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# NAG Toolbox: nag_pde_1d_blackscholes_closed (d03nd)

## Purpose

nag_pde_1d_blackscholes_closed (d03nd) computes an analytic solution to the Black–Scholes equation for a certain set of option types.

## Syntax

[f, theta, delta, gamma, lambda, rho, ifail] = d03nd(kopt, x, s, t, tmat, tdpar, r, q, sigma)
[f, theta, delta, gamma, lambda, rho, ifail] = nag_pde_1d_blackscholes_closed(kopt, x, s, t, tmat, tdpar, r, q, sigma)

## Description

nag_pde_1d_blackscholes_closed (d03nd) computes an analytic solution to the Black–Scholes equation (see Hull (1989) and Wilmott et al. (1995))
 ( ∂ f)/( ∂ t) + (r − q) S ( ∂ f)/( ∂ S) + ( σ2 S2 )/2 (∂2f)/( ∂ S2) = rf $∂f ∂t + (r-q) S ∂f ∂S + σ2 S2 2 ∂2f ∂S2 =rf$ (1)
 Smin < S < Smax,   tmin < t < tmax, $Smin< S (2)
for the value f$f$ of a European put or call option, or an American call option with zero dividend q$q$. In equation (1) t$t$ is time, S$S$ is the stock price, X$X$ is the exercise price, r$r$ is the risk free interest rate, q$q$ is the continuous dividend, and σ$\sigma$ is the stock volatility. The parameter r$r$, q$q$ and σ$\sigma$ may be either constant, or functions of time. In the latter case their average instantaneous values over the remaining life of the option should be provided to nag_pde_1d_blackscholes_closed (d03nd). An auxiliary function nag_pde_1d_blackscholes_means (d03ne) is available to compute such averages from values at a set of discrete times. Equation (1) is subject to different boundary conditions depending on the type of option. For a call option the boundary condition is
 f (S, t = tmat ) = max (0,S − X) $f (S, t = tmat ) = max (0,S-X)$
where tmat${t}_{\mathrm{mat}}$ is the maturity time of the option. For a put option the equation (1) is subject to
 f (S, t = tmat ) = max (0,X − S) . $f (S, t = tmat ) = max (0,X-S) .$
nag_pde_1d_blackscholes_closed (d03nd) also returns values of the Greeks
 Θ = ( ∂ f)/( ∂ t),   Δ = ( ∂ f)/( ∂ x),   Γ = (∂2f)/( ∂ x2),   Λ = ( ∂ f)/( ∂ σ),   ρ = ( ∂ f)/( ∂ r). $Θ= ∂f ∂t , Δ= ∂f ∂x , Γ= ∂2f ∂x2 , Λ= ∂f ∂σ , ρ= ∂f ∂r .$
nag_specfun_opt_bsm_greeks (s30ab) also computes the European option price given by the Black–Scholes–Merton formula together with a more comprehensive set of sensitivities (Greeks).
Further details of the analytic solution returned are given in Section [Algorithmic Details].

## References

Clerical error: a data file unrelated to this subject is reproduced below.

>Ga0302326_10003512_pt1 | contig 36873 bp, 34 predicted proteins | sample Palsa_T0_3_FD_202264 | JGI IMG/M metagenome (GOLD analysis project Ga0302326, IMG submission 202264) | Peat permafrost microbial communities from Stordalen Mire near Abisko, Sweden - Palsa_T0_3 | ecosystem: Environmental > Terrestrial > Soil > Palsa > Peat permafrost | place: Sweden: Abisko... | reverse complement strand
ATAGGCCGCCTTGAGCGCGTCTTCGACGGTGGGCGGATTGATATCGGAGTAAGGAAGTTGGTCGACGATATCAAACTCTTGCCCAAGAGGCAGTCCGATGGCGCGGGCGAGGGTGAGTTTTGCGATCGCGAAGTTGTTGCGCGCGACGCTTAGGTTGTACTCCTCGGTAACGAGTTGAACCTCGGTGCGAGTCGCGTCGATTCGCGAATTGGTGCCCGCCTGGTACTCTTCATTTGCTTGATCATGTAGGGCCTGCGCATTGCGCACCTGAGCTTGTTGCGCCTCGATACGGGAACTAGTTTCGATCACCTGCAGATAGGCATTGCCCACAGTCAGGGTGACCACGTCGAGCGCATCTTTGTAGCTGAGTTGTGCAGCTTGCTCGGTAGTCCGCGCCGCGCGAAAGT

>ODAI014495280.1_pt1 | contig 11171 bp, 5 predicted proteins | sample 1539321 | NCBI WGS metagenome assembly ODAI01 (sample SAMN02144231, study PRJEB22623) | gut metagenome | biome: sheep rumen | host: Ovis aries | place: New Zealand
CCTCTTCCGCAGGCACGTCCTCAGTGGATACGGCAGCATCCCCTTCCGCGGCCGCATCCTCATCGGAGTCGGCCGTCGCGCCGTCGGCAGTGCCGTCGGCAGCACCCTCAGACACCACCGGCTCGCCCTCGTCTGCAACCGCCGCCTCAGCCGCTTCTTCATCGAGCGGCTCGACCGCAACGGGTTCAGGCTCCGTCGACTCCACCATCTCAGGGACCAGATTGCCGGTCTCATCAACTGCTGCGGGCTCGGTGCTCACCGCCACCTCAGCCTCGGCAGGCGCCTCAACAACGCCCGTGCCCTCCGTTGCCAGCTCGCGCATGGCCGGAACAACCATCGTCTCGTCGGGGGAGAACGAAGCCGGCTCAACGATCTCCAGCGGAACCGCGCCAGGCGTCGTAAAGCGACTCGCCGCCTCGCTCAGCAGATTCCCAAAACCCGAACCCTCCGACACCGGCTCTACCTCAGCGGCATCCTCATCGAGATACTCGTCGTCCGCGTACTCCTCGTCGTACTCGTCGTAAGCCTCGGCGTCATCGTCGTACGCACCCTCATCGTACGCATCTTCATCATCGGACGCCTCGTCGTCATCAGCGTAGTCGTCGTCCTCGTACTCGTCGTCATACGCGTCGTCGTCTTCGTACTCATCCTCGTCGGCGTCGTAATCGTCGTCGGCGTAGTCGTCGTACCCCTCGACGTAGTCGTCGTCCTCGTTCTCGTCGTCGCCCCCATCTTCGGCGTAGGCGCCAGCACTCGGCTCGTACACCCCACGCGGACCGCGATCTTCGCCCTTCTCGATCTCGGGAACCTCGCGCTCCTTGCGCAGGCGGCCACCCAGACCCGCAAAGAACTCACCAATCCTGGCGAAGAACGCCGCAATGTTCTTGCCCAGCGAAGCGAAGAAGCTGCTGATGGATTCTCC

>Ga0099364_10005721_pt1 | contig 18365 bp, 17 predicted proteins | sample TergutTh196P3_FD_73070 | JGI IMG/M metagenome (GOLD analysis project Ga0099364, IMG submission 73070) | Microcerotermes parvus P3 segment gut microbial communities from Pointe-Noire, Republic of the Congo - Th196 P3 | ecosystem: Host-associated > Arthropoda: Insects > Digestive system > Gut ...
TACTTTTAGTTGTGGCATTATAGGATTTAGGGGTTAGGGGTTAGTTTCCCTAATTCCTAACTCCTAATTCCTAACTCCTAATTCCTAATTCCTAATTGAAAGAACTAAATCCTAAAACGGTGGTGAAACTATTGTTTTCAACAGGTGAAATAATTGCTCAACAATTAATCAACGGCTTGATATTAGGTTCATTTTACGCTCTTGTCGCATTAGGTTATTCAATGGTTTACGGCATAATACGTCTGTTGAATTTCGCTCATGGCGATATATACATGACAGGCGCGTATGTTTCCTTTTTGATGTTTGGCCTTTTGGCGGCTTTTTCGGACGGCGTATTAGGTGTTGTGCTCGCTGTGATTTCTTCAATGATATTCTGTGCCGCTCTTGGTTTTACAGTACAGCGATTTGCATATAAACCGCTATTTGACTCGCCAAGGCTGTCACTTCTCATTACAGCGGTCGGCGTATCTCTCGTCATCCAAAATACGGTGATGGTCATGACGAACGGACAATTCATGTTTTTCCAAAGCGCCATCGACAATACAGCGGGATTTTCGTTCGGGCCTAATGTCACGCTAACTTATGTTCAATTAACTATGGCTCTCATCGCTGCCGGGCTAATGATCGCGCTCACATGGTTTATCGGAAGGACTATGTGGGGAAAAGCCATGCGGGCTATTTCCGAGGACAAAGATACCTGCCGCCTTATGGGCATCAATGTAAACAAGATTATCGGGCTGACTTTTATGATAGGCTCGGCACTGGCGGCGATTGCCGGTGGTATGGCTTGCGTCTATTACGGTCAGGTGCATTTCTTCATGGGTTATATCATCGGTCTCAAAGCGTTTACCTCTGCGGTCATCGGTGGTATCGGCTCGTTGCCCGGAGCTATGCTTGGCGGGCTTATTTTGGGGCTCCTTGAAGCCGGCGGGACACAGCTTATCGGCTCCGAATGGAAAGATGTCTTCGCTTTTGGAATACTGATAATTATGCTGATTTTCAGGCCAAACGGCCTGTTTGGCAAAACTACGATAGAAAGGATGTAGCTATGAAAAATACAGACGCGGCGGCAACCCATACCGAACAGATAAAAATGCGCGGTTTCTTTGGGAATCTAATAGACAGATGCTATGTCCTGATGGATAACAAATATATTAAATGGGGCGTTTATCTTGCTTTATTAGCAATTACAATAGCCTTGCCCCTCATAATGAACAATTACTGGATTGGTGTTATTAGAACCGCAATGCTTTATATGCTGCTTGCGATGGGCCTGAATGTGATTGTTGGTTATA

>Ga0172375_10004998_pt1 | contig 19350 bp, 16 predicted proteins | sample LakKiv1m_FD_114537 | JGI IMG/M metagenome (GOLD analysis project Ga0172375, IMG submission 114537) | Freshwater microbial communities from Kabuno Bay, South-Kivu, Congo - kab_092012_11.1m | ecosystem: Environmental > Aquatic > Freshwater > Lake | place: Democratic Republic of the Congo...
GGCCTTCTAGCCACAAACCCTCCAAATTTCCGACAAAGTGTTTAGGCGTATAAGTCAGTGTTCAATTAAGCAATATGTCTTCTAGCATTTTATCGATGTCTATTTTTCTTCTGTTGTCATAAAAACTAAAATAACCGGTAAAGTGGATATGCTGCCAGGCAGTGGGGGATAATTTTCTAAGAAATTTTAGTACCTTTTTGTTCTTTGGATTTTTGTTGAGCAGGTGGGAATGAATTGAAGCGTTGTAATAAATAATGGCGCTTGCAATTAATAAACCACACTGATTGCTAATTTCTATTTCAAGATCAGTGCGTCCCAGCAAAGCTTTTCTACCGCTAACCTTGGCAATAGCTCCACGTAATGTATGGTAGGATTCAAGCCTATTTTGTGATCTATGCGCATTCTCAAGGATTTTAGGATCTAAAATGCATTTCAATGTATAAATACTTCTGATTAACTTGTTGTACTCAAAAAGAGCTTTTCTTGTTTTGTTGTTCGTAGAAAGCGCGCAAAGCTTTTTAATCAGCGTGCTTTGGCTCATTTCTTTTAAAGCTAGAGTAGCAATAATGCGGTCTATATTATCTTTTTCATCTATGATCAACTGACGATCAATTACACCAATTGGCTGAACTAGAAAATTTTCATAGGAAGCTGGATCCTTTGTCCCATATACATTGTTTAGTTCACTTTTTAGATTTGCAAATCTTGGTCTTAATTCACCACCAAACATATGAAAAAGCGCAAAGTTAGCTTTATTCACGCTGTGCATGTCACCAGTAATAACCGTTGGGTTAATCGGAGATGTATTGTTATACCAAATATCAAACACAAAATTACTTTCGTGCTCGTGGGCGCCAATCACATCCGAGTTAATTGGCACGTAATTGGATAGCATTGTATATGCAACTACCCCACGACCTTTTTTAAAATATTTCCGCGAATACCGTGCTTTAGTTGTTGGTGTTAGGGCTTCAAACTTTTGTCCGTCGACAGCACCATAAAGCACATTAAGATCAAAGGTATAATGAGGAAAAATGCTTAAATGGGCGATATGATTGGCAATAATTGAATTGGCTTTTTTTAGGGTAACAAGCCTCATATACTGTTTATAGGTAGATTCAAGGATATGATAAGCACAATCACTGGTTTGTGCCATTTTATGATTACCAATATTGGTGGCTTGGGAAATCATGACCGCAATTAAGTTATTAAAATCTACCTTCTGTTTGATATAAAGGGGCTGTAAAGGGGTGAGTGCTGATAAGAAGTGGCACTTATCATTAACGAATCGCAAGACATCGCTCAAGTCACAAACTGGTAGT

Hull J (1989) Options, Futures and Other Derivative Securities Prentice–Hall
Wilmott P, Howison S and Dewynne J (1995) The Mathematics of Financial Derivatives Cambridge University Press

## Parameters

### Compulsory Input Parameters

1:     kopt – int64int32nag_int scalar
Specifies the kind of option to be valued:
kopt = 1${\mathbf{kopt}}=1$
A European call option.
kopt = 2${\mathbf{kopt}}=2$
An American call option.
kopt = 3${\mathbf{kopt}}=3$
A European put option.
Constraints:
• kopt = 1${\mathbf{kopt}}=1$, 2$2$ or 3$3$;
• if q0$q\ne 0$, kopt2${\mathbf{kopt}}\ne 2$.
2:     x – double scalar
The exercise price X$X$.
Constraint: x0.0${\mathbf{x}}\ge 0.0$.
3:     s – double scalar
The stock price at which the option value and the Greeks should be evaluated.
Constraint: s0.0${\mathbf{s}}\ge 0.0$.
4:     t – double scalar
The time at which the option value and the Greeks should be evaluated.
Constraint: t0.0${\mathbf{t}}\ge 0.0$.
5:     tmat – double scalar
The maturity time of the option.
Constraint: ${\mathbf{tmat}}\ge {\mathbf{t}}$.
6:     tdpar(3$3$) – logical array
Specifies whether or not various parameters are time-dependent. More precisely, r$r$ is time-dependent if tdpar(1) = true${\mathbf{tdpar}}\left(1\right)=\mathbf{true}$ and constant otherwise. Similarly, tdpar(2)${\mathbf{tdpar}}\left(2\right)$ specifies whether q$q$ is time-dependent and tdpar(3)${\mathbf{tdpar}}\left(3\right)$ specifies whether σ$\sigma$ is time-dependent.
7:     r( : $:$) – double array
Note: the dimension of the array r must be at least 3$3$ if tdpar(1) = true${\mathbf{tdpar}}\left(1\right)=\mathbf{true}$, and at least 1$1$ otherwise.
If tdpar(1) = false${\mathbf{tdpar}}\left(1\right)=\mathbf{false}$ then r(1)${\mathbf{r}}\left(1\right)$ must contain the constant value of r$r$. The remaining elements need not be set.
If tdpar(1) = true${\mathbf{tdpar}}\left(1\right)=\mathbf{true}$ then r(1)${\mathbf{r}}\left(1\right)$ must contain the value of r$r$ at time t and r(2)${\mathbf{r}}\left(2\right)$ must contain its average instantaneous value over the remaining life of the option:
 tmat r̂ = ∫ r(ζ)dζ. t
$r^=∫ttmatr(ζ)dζ.$
The auxiliary function nag_pde_1d_blackscholes_means (d03ne) may be used to construct r from a set of values of r$r$ at discrete times.
8:     q( : $:$) – double array
Note: the dimension of the array q must be at least 3$3$ if tdpar(2) = true${\mathbf{tdpar}}\left(2\right)=\mathbf{true}$, and at least 1$1$ otherwise.
If tdpar(2) = false${\mathbf{tdpar}}\left(2\right)=\mathbf{false}$ then q(1)${\mathbf{q}}\left(1\right)$ must contain the constant value of q$q$. The remaining elements need not be set.
If tdpar(2) = true${\mathbf{tdpar}}\left(2\right)=\mathbf{true}$ then q(1)${\mathbf{q}}\left(1\right)$ must contain the constant value of q$q$ and q(2)${\mathbf{q}}\left(2\right)$ must contain its average instantaneous value over the remaining life of the option:
 tmat q̂ = ∫ q(ζ)dζ. t
$q^=∫ttmatq(ζ)dζ.$
The auxiliary function nag_pde_1d_blackscholes_means (d03ne) may be used to construct q from a set of values of q$q$ at discrete times.
9:     sigma( : $:$) – double array
Note: the dimension of the array sigma must be at least 3$3$ if tdpar(3) = true${\mathbf{tdpar}}\left(3\right)=\mathbf{true}$, and at least 1$1$ otherwise.
If tdpar(3) = false${\mathbf{tdpar}}\left(3\right)=\mathbf{false}$ then sigma(1)${\mathbf{sigma}}\left(1\right)$ must contain the constant value of σ$\sigma$. The remaining elements need not be set.
If tdpar(3) = true${\mathbf{tdpar}}\left(3\right)=\mathbf{true}$ then sigma(1)${\mathbf{sigma}}\left(1\right)$ must contain the value of σ$\sigma$ at time t, sigma(2)${\mathbf{sigma}}\left(2\right)$ the average instantaneous value σ̂$\stackrel{^}{\sigma }$, and sigma(3)${\mathbf{sigma}}\left(3\right)$ the second-order average σ$\stackrel{-}{\sigma }$, where:
 tmat σ̂ = ∫ σ(ζ)dζ, t
$σ^=∫ttmatσ(ζ)dζ,$
σ =
 (tmat ) ∫ σ2(ζ)dζt 1 / 2
.
$σ-= ( ∫ttmat σ2 (ζ) dζ ) 1/2 .$
The auxiliary function nag_pde_1d_blackscholes_means (d03ne) may be used to compute sigma from a set of values at discrete times.
Constraints:
• if tdpar(3) = false${\mathbf{tdpar}}\left(3\right)=\mathbf{false}$, sigma(1) > 0.0${\mathbf{sigma}}\left(1\right)>0.0$;